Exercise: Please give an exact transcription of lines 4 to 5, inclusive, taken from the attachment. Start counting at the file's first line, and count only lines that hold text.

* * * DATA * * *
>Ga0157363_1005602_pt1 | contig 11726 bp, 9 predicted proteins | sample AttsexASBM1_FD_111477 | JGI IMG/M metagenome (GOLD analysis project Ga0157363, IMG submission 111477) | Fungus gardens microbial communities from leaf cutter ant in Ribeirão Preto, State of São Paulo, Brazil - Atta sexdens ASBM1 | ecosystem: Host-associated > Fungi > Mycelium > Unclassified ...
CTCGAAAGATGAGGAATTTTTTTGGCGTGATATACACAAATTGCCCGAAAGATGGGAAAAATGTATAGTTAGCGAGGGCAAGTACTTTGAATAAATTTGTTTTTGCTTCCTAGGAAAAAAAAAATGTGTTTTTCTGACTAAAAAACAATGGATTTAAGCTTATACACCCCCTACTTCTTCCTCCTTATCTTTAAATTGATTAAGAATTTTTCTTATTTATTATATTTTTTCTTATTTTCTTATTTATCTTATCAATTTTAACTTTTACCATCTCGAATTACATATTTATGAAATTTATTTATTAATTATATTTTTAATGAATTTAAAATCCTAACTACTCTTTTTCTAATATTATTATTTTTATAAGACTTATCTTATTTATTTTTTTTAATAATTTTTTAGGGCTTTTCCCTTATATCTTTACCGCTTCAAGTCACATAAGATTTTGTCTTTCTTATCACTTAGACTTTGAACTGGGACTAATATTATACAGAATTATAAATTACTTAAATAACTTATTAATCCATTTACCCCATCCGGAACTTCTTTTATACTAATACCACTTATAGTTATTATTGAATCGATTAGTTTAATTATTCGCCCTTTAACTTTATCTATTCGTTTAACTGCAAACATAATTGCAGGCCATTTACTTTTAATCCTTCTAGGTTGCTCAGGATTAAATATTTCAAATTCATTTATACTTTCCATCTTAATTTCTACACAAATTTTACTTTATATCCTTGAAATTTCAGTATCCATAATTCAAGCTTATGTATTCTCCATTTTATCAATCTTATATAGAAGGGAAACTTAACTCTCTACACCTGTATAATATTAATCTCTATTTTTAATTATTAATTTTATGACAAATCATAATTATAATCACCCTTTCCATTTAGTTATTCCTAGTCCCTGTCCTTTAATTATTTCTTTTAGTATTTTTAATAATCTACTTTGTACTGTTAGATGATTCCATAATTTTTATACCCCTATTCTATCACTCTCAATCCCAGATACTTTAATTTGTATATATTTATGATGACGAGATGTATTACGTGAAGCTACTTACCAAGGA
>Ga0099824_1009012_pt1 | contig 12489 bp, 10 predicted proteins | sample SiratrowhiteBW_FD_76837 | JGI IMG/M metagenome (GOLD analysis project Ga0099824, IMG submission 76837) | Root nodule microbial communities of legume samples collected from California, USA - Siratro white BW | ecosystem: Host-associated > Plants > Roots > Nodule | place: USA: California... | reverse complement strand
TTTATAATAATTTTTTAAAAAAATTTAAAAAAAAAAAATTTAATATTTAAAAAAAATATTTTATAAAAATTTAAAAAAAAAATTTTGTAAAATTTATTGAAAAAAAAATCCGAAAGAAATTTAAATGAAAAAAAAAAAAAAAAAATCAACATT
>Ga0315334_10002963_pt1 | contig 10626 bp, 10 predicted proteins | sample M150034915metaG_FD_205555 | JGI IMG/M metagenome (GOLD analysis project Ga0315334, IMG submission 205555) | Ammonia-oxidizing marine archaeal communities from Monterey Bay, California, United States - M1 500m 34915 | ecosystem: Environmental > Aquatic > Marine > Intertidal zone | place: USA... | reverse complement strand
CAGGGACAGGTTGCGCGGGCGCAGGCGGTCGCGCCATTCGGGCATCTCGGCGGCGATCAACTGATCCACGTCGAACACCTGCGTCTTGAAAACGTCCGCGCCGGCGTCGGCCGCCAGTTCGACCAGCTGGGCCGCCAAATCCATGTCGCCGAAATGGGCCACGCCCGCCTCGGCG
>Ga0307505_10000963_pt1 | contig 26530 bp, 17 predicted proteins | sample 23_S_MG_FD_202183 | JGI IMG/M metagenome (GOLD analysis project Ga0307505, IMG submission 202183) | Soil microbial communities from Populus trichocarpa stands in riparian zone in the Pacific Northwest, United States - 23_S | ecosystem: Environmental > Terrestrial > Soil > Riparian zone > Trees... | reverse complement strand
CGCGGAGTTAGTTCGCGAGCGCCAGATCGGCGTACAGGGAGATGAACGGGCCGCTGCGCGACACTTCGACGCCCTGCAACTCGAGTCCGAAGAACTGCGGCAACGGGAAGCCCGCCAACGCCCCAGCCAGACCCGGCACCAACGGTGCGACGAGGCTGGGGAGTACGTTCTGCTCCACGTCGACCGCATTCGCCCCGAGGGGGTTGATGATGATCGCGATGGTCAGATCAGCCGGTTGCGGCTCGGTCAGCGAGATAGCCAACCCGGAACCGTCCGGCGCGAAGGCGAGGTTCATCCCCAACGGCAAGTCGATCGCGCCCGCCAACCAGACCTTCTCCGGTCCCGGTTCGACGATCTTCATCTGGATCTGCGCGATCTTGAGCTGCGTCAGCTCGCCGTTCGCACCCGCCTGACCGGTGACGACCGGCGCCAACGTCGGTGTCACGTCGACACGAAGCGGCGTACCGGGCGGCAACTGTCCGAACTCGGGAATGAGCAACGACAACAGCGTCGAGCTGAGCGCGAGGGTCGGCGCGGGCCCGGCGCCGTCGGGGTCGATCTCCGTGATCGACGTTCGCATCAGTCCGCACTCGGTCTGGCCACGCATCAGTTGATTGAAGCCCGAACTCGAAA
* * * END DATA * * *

TTTATAATAATTTTTTAAAAAAATTTAAAAAAAAAAAATTTAATATTTAAAAAAAATATTTTATAAAAATTTAAAAAAAAAATTTTGTAAAATTTATTGAAAAAAAAATCCGAAAGAAATTTAAATGAAAAAAAAAAAAAAAAAATCAACATT
>Ga0315334_10002963_pt1 | contig 10626 bp, 10 predicted proteins | sample M150034915metaG_FD_205555 | JGI IMG/M metagenome (GOLD analysis project Ga0315334, IMG submission 205555) | Ammonia-oxidizing marine archaeal communities from Monterey Bay, California, United States - M1 500m 34915 | ecosystem: Environmental > Aquatic > Marine > Intertidal zone | place: USA... | reverse complement strand